GENEVA (Reuters) - Hospitals, health care workers and ambulances are increasingly targeted in conflicts from Libya to Somalia, depriving millions of sick and wounded of treatment, the International Committee of the Red Cross said on Wednesday.
The independent aid agency, which delivers vital supplies and collects the wounded and dead from battlefields, called for a halt to deadly assaults on medical facilities and personnel.
"Hospitals in Sri Lanka and Somalia have been shelled, ambulances in Libya shot at, paramedics in Colombia killed and wounded people in Afghanistan forced to languish for hours in vehicles held up at checkpoints," Yves Daccord, ICRC director-general, said in a statement.
The ICRC has documented security incidents in 16 countries that disrupted delivery of health care, many of them deliberate attacks violating international humanitarian law, according to its report "Health Care in Danger: Making the Case."
"The most shocking finding is that people die in large numbers not because they are direct victims of a roadside bomb or a shooting," said Dr. Robin Coupland, who led the research.
"They die because the ambulance does not get there in time, because health personnel are prevented from doing their work, because hospitals are themselves targets of attacks or simply because the environment is too dangerous for effective health care to be delivered," said the British war surgeon.
The violence, often accompanied by looting, means doctors and nurses leave their jobs, hospitals run out of drugs or fuel to run generators and vaccination campaigns grind to a halt.
This leaves patients even more vulnerable to diseases which can break out in conflict areas, such as polio and cholera. In Libya, a healthcare system that relied on foreign workers was crippled when the civil war prompted an exodus, leaving hospitals in Misrata and Benghazi critically understaffed.
CIVILIANS CAUGHT IN CROSSFIRE
Under the Geneva Conventions, the wounded and sick, whether civilians or combatants, must receive prompt medical treatment.
Yet many armies and rebels flout humanitarian law, according to the ICRC, which is launching a four-year awareness campaign.
"In conflicts all over the world, combatants overlook their responsibility to care for civilians caught in the crossfire. Invariably, it is relatives and neighbors who bring civilian casualties to hospital," it said.
Hospitals have been used to store weapons or launch attacks, contravening the principle that they should be neutral and provide care to all patients, the report said.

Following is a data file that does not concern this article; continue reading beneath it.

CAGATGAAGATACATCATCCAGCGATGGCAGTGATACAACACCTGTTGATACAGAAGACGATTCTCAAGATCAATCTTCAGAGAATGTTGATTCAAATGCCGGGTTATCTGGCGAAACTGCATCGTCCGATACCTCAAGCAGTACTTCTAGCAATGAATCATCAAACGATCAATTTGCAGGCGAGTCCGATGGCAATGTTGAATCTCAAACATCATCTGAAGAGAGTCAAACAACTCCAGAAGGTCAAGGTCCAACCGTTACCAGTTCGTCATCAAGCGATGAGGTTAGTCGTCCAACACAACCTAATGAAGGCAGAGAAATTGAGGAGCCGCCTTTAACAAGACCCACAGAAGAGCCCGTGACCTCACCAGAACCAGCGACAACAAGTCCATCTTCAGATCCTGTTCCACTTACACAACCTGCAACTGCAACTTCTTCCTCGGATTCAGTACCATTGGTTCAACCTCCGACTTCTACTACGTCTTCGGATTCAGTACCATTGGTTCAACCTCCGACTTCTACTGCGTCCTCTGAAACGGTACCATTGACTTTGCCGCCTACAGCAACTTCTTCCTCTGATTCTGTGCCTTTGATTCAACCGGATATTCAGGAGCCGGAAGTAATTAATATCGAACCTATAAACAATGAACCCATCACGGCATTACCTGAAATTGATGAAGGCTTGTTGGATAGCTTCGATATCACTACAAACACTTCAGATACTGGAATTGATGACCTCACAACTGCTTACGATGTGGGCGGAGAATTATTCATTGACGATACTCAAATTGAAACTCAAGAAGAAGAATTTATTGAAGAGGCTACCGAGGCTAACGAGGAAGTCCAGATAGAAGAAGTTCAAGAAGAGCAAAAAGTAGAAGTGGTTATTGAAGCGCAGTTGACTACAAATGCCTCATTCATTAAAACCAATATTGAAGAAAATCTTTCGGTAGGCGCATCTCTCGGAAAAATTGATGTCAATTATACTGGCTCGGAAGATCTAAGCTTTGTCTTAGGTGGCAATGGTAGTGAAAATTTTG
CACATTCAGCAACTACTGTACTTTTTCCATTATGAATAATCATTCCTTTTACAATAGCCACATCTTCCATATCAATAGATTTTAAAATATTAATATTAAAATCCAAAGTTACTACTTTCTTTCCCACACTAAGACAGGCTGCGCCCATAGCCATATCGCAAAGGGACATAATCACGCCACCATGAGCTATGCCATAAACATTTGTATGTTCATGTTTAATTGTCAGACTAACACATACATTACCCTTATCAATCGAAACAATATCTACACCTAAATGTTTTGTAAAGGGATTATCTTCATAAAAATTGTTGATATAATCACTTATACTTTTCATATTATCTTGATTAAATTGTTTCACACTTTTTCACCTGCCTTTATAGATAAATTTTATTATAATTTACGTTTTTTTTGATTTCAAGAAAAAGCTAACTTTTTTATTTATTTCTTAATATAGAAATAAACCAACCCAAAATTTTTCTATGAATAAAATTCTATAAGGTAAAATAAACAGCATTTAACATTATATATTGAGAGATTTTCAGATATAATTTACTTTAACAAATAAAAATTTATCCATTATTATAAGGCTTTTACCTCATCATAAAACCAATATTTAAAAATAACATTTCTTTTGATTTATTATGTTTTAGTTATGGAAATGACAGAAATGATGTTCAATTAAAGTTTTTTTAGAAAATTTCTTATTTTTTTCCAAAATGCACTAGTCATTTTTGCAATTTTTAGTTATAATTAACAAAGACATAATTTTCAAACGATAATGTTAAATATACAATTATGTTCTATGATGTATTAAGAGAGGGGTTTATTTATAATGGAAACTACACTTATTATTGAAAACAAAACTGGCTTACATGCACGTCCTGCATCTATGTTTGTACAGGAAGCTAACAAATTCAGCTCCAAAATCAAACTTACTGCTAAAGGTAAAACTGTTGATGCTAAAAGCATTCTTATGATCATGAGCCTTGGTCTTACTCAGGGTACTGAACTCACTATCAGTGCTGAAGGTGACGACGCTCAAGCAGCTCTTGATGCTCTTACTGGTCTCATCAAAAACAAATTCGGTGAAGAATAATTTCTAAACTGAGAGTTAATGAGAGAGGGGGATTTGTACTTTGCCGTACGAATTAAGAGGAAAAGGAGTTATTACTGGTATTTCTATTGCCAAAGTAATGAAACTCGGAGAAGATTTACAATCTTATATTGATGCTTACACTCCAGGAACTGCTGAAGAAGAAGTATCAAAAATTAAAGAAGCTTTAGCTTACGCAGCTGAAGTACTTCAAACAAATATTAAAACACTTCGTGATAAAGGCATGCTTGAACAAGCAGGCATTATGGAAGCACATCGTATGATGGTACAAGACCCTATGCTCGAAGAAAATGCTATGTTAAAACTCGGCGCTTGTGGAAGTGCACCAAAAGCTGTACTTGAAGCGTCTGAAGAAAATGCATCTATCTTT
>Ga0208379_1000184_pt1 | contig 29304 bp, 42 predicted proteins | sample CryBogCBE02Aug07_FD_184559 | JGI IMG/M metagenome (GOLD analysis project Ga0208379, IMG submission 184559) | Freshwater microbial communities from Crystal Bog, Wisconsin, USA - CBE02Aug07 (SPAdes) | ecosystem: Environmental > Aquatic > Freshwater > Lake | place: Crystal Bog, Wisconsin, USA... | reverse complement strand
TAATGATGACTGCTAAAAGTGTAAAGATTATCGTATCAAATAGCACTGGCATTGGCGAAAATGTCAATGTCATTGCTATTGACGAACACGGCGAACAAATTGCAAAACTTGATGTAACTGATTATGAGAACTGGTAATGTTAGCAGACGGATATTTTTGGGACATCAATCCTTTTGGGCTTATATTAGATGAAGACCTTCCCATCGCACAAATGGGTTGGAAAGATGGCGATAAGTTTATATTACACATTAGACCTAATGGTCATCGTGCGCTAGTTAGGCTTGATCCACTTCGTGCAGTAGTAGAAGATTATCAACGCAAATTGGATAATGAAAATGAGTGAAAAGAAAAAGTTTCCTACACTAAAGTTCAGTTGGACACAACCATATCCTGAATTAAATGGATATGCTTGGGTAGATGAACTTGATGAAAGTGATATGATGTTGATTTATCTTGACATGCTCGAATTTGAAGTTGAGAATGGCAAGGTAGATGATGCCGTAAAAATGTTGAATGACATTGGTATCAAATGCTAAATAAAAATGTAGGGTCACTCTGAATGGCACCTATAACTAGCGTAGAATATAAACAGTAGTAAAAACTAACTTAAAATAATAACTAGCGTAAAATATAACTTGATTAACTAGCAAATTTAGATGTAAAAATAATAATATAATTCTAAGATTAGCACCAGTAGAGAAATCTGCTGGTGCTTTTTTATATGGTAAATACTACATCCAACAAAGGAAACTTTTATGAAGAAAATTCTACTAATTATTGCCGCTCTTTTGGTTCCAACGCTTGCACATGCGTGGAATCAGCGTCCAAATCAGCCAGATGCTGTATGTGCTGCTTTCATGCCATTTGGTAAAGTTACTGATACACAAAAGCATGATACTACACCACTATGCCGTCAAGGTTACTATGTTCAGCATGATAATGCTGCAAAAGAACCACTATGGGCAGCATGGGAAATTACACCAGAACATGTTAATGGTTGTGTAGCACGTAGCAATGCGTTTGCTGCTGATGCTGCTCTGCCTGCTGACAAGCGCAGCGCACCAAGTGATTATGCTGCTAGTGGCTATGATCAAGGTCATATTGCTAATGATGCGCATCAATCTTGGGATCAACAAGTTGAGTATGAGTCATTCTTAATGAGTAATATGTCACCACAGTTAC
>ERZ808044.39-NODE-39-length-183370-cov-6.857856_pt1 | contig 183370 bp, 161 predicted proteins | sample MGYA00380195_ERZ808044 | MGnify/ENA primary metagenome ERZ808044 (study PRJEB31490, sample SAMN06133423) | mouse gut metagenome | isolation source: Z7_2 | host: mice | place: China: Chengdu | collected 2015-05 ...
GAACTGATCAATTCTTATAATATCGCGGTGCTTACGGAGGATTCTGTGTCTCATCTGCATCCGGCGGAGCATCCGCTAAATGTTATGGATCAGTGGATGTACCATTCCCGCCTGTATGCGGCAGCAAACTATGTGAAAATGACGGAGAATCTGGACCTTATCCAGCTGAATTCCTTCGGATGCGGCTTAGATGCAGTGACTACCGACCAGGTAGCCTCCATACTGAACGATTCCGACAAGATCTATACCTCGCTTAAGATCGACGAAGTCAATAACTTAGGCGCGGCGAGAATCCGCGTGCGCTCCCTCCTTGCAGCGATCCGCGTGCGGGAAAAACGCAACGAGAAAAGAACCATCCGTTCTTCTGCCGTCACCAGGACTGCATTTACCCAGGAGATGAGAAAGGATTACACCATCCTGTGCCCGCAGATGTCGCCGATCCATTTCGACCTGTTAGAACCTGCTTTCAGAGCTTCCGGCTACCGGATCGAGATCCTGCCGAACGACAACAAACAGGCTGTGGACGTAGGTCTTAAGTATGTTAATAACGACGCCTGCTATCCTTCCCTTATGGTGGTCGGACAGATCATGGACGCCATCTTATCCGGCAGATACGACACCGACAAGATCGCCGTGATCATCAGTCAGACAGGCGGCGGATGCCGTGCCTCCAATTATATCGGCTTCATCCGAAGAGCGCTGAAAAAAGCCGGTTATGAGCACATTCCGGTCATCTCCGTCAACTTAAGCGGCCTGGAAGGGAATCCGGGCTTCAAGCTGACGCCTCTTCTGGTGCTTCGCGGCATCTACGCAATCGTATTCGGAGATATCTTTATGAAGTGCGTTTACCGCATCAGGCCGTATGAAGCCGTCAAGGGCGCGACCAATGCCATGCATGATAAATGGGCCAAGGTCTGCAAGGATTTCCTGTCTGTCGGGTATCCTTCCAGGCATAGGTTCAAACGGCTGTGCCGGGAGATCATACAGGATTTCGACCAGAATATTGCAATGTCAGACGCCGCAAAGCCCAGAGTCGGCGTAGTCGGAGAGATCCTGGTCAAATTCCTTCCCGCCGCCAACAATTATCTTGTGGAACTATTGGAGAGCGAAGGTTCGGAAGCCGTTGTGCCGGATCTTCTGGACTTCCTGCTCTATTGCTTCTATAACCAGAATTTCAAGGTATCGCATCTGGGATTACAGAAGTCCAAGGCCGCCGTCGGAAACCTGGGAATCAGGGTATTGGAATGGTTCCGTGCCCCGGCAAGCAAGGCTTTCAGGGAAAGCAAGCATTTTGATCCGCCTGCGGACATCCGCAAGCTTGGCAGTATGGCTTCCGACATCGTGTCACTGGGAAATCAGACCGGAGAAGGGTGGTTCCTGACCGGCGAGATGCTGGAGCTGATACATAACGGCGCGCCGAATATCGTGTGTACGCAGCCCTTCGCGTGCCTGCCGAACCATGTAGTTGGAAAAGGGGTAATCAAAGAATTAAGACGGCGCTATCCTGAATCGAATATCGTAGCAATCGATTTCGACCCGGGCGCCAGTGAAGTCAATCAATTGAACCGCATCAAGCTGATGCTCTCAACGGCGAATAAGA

Afghanistan, Iraq, Sri Lanka and Somalia have suffered some of the worst attacks against medical centers and staff, it said.
Somalia, now reeling from famine in the south, lost only the second batch of medical graduates in 20 years when a suicide bomber blew himself up at a university ceremony in Mogadishu in December 2009, killing 22.
In a particularly outrageous attack in Afghanistan, Taliban insurgents in the southern city of Kandahar used an ambulance packed with explosives last April to kill 12 people at a police training base, the ICRC said.
The Arab Spring has brought fresh abuses, according to the ICRC, whose officials run mobile clinics, perform war surgery and negotiate safe passage for ambulances through checkpoints.
In Bahrain, the tiny Sunni-ruled Gulf state which crushed pro-democracy protests in February, the military took over Salmaniya hospital in Manama "after it was perceived to support the cause of anti-government protesters," the report said.
Some 47 doctors and nurses who treated injured protesters mostly from the majority Shi'ite community were detained in "sweeping arrests of health workers," it said. Some face trial in a military court.
The ICRC said it had reports from Libya suggesting that Ajdabiyah hospital was "used as cover for snipers," a violation of the hospital's protected status. It gave no details.
"In Libya, the ICRC is also receiving allegations of the misuse of the Red Cross and Red Crescent emblems to support military operations and the use of ambulances to transport arms and armed combatants," it added.